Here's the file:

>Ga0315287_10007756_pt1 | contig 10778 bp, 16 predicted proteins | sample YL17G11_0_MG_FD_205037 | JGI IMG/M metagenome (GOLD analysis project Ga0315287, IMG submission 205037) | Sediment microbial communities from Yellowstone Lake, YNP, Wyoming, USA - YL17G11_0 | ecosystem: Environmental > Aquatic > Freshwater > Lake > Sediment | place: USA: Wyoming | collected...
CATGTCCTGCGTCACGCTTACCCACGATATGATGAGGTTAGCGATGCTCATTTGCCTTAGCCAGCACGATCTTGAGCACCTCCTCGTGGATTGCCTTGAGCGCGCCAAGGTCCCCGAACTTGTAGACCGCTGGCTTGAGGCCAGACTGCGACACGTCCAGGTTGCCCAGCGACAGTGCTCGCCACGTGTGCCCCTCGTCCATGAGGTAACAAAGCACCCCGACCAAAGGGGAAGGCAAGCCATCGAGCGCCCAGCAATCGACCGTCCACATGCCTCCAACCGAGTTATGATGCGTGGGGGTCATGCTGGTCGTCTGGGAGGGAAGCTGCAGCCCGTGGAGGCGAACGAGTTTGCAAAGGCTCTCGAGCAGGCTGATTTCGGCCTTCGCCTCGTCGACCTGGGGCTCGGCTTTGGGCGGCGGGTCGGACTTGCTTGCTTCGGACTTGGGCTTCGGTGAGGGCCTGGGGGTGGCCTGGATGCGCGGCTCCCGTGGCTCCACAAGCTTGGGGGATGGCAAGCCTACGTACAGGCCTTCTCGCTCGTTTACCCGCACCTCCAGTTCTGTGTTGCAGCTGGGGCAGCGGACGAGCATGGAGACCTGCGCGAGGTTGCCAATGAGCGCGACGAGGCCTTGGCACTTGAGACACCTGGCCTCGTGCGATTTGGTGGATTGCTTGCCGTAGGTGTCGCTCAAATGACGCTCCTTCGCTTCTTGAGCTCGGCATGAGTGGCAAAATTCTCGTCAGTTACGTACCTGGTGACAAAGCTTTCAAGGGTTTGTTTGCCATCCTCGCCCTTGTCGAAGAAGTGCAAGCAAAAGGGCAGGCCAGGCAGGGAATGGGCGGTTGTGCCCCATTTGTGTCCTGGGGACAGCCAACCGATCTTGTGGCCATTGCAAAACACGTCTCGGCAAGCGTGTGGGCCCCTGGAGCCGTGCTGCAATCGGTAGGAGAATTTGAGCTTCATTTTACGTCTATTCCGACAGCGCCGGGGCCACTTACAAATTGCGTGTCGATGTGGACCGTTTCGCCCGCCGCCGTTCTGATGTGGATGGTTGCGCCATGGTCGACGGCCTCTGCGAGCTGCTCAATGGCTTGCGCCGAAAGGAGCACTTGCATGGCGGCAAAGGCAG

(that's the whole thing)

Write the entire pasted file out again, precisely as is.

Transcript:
>Ga0315287_10007756_pt1 | contig 10778 bp, 16 predicted proteins | sample YL17G11_0_MG_FD_205037 | JGI IMG/M metagenome (GOLD analysis project Ga0315287, IMG submission 205037) | Sediment microbial communities from Yellowstone Lake, YNP, Wyoming, USA - YL17G11_0 | ecosystem: Environmental > Aquatic > Freshwater > Lake > Sediment | place: USA: Wyoming | collected...
CATGTCCTGCGTCACGCTTACCCACGATATGATGAGGTTAGCGATGCTCATTTGCCTTAGCCAGCACGATCTTGAGCACCTCCTCGTGGATTGCCTTGAGCGCGCCAAGGTCCCCGAACTTGTAGACCGCTGGCTTGAGGCCAGACTGCGACACGTCCAGGTTGCCCAGCGACAGTGCTCGCCACGTGTGCCCCTCGTCCATGAGGTAACAAAGCACCCCGACCAAAGGGGAAGGCAAGCCATCGAGCGCCCAGCAATCGACCGTCCACATGCCTCCAACCGAGTTATGATGCGTGGGGGTCATGCTGGTCGTCTGGGAGGGAAGCTGCAGCCCGTGGAGGCGAACGAGTTTGCAAAGGCTCTCGAGCAGGCTGATTTCGGCCTTCGCCTCGTCGACCTGGGGCTCGGCTTTGGGCGGCGGGTCGGACTTGCTTGCTTCGGACTTGGGCTTCGGTGAGGGCCTGGGGGTGGCCTGGATGCGCGGCTCCCGTGGCTCCACAAGCTTGGGGGATGGCAAGCCTACGTACAGGCCTTCTCGCTCGTTTACCCGCACCTCCAGTTCTGTGTTGCAGCTGGGGCAGCGGACGAGCATGGAGACCTGCGCGAGGTTGCCAATGAGCGCGACGAGGCCTTGGCACTTGAGACACCTGGCCTCGTGCGATTTGGTGGATTGCTTGCCGTAGGTGTCGCTCAAATGACGCTCCTTCGCTTCTTGAGCTCGGCATGAGTGGCAAAATTCTCGTCAGTTACGTACCTGGTGACAAAGCTTTCAAGGGTTTGTTTGCCATCCTCGCCCTTGTCGAAGAAGTGCAAGCAAAAGGGCAGGCCAGGCAGGGAATGGGCGGTTGTGCCCCATTTGTGTCCTGGGGACAGCCAACCGATCTTGTGGCCATTGCAAAACACGTCTCGGCAAGCGTGTGGGCCCCTGGAGCCGTGCTGCAATCGGTAGGAGAATTTGAGCTTCATTTTACGTCTATTCCGACAGCGCCGGGGCCACTTACAAATTGCGTGTCGATGTGGACCGTTTCGCCCGCCGCCGTTCTGATGTGGATGGTTGCGCCATGGTCGACGGCCTCTGCGAGCTGCTCAATGGCTTGCGCCGAAAGGAGCACTTGCATGGCGGCAAAGGCAG